If you like your beef supremely tender with a subtle flavour, the chateaubriand steak is for you. Near heart-shaped when sliced, it makes for the perfect romantic dinner; a way to treat the one you love with a delicate, scrumptious piece of beef.
But what exactly is a chateaubriand steak, and how can you make sure you cook it to perfection? Follow the guide below to learn everything there is to know about this gorgeous cut.
What is a chateaubriand steak?
Chateaubriand beef is cut from the centre point of the tenderloin. It is highly prized because of its tenderness. The tenderloin sees very little work during the animal’s life, meaning it remains supple, resulting in beef that is in no way tough or stringy. If you have received your chateaubriand from a master butcher, you should notice a groove in the centre of the cut, where the silverskin has been trimmed from the fillet head, so you get more meat and less waste for your money.
Where to buy
Chateaubriand can be hard to come across in your local supermarket, so it’s best to go to a butchers shop. If you do not have a high-quality butcher local to you, fear not. You can always opt for online meat delivery.
Buying meat over the internet might sound like a strange concept, but companies like the Dorset Meat Company specialise in delivering high quality, 100% grass fed meat direct to your front door at a time and date that suits you. All their meat, including their Chateaubriand, is delicious, ethical and prepared by a master butcher prior to delivery. Visit their website to find Chateaubriand beef of unsurpassed quality.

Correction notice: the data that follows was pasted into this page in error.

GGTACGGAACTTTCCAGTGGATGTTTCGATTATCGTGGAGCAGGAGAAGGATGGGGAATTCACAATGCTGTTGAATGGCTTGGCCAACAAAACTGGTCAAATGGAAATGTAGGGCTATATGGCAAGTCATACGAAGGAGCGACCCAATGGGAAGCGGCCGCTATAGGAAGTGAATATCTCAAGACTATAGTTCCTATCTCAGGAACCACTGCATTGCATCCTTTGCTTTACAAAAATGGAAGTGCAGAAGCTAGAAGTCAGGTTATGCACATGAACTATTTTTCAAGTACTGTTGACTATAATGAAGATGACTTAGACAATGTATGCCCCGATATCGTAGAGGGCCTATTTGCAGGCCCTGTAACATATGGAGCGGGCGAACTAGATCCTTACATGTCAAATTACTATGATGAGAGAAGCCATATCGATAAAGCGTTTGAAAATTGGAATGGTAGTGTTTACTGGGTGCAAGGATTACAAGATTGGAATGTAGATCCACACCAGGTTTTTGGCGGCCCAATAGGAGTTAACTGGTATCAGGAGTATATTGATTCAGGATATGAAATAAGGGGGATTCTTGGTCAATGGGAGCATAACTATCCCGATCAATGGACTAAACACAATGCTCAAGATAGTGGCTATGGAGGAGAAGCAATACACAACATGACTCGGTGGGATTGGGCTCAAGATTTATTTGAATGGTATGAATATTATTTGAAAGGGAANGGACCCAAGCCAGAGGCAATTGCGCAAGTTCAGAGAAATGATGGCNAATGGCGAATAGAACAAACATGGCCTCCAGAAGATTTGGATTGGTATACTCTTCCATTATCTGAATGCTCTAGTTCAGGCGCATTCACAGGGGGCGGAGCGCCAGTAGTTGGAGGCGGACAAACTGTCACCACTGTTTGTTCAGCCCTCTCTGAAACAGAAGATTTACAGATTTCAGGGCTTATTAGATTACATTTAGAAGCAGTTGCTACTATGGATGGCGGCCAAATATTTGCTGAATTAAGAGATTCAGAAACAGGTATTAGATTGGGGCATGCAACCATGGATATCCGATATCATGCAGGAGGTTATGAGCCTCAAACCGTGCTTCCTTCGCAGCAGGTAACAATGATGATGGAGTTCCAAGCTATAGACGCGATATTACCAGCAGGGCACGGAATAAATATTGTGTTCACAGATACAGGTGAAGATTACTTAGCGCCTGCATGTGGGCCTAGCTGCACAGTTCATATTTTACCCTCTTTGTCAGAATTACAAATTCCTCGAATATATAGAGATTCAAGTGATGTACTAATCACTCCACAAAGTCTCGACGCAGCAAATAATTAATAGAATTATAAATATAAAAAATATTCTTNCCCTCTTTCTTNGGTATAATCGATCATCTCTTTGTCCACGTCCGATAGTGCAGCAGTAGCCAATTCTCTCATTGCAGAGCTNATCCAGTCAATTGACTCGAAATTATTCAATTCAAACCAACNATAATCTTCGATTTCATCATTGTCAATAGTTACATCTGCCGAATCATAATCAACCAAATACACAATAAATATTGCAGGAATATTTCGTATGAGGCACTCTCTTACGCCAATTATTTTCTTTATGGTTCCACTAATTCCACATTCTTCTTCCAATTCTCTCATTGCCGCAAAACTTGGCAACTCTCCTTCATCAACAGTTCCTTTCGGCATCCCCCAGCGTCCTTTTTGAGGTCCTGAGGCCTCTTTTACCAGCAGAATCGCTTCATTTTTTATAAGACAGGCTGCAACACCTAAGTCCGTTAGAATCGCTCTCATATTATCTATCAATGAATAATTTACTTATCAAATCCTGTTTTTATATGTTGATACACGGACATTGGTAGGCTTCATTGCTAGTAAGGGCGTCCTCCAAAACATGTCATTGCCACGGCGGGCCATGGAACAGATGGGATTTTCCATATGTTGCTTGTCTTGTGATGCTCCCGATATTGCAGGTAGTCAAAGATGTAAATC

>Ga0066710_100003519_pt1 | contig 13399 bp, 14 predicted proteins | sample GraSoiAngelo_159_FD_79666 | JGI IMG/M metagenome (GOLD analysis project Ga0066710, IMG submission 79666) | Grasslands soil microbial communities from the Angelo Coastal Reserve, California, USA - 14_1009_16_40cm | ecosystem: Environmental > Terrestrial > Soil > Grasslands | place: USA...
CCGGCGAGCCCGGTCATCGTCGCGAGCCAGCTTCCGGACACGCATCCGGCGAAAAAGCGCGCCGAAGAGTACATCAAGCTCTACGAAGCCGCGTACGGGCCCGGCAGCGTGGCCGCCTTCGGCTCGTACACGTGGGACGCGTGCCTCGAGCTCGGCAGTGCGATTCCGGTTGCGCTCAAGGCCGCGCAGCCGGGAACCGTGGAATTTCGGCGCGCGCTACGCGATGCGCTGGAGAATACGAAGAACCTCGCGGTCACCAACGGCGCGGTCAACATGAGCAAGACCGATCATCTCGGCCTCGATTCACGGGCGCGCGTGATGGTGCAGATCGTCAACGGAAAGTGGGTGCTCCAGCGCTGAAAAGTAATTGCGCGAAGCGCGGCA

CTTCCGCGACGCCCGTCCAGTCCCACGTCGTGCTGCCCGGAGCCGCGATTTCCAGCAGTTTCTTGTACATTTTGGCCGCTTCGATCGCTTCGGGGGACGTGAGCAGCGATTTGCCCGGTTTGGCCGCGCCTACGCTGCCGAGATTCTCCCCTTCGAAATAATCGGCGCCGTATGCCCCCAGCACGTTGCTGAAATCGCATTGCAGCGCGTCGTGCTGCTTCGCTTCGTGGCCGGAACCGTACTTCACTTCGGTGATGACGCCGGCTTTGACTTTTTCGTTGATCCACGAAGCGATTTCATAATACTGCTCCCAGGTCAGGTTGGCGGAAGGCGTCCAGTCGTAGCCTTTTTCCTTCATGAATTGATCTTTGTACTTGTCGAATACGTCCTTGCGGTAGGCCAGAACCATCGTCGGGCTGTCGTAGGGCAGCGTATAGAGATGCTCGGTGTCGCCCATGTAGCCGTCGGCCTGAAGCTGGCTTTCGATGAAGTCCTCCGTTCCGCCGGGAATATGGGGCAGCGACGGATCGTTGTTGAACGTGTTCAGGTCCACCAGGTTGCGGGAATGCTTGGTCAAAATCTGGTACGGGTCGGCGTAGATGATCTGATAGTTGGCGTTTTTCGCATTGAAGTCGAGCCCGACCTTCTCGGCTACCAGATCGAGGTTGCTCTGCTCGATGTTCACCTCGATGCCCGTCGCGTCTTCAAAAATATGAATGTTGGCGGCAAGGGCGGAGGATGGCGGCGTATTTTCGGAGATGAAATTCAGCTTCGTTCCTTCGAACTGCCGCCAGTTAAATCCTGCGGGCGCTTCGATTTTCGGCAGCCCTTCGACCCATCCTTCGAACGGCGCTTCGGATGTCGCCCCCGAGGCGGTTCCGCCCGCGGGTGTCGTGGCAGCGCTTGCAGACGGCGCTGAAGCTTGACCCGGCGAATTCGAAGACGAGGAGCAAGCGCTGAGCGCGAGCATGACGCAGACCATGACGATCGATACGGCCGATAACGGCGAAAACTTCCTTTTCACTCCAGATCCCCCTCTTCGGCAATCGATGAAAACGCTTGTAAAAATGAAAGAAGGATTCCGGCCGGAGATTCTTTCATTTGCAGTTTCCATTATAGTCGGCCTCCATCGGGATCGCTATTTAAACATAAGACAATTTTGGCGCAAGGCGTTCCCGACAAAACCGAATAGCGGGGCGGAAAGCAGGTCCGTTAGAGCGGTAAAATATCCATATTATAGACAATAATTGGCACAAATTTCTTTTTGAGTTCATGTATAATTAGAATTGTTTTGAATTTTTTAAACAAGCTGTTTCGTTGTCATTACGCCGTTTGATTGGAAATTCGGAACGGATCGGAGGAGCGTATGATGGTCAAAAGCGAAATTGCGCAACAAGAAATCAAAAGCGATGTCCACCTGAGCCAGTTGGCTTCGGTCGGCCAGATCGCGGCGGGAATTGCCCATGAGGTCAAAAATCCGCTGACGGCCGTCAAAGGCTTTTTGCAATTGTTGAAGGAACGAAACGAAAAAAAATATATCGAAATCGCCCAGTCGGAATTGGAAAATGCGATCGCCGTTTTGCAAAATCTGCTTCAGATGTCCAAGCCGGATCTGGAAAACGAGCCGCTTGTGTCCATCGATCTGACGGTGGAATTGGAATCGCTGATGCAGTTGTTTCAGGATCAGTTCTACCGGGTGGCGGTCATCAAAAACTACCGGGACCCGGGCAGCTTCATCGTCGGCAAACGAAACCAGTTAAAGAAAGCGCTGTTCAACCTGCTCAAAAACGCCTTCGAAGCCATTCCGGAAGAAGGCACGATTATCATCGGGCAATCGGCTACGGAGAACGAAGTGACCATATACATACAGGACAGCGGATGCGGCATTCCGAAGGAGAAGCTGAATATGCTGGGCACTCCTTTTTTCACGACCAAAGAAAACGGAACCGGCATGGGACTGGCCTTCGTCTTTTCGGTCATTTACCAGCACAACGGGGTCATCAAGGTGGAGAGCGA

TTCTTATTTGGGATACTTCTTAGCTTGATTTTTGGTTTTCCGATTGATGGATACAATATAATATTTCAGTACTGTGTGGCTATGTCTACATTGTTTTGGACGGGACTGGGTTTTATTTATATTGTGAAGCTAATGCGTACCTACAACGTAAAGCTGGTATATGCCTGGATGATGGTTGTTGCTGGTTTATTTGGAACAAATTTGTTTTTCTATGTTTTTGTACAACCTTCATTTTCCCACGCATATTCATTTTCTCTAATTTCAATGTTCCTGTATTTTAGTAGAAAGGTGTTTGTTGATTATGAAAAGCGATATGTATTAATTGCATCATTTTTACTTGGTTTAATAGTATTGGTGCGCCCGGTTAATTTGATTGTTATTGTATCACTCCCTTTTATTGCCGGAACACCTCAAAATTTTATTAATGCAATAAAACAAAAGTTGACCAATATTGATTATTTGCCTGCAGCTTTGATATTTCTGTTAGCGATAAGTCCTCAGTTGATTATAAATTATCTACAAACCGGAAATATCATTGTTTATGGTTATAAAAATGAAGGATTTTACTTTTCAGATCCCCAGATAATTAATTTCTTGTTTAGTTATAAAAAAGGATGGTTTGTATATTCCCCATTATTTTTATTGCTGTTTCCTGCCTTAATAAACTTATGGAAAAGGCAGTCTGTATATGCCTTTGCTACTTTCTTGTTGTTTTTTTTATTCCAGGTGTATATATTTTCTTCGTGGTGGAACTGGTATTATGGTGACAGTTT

How to cook
Once you’ve got your chateaubriand steak, all you need to do now is cook it!
Because this cut of beef is so tender, it’s quite easy to overcook. That’s why it’s recommended that you serve it medium rare. If you prefer your beef a little less pink, keep an extra close eye on your Chateaubriand, or else choose a more robust steak.
First thing’s first, transfer your chateaubriand to a plate with the utmost care, in order to maintain its distinctive heart shape, and leave for at least half an hour so that it reaches room temperature. It will help it cook more evenly, maintaining its juiciness and tenderness.
Cooking your chateaubriand with the pan to oven method is recommended as it is perfect for medium sized cuts. With this method, the meat is first seared in a pan to caramelise, then transferred to a pre-heated oven.
Once your meat is room temperature, preheat your oven to 250ºC/Fan 230ºC/Gas mark 9 and heat a frying pan on the hob until it is almost smoking. Brush your meat with oil and place in the pan. It should sizzle. Sear each side for 5-6 minutes.
Once seared, place uncovered in a roasting tin, season with salt and pepper and roast in the oven. Depending on how well cooked you like your beef, these are the times you should leave your chateaubriand for:
Rare: 6-8 minutes
Medium rare: 10-12 minutes
Medium: 14-16 minutes
Well done: 18-20 minutes
As previously stated, chateaubriand steak is best suited to being cooked medium rare. If you’re cooking it for longer than 12 minutes, it’s recommended you use a meat thermometer to check how thoroughly the steak is cooked.
And then all that’s left is to eat it. A traditional chateaubriand sauce is made with white wine and shallots mixed with butter, tarragon and lemon juice, served with mushrooms, or you can find all manner of modern recipes online. Bon appétit!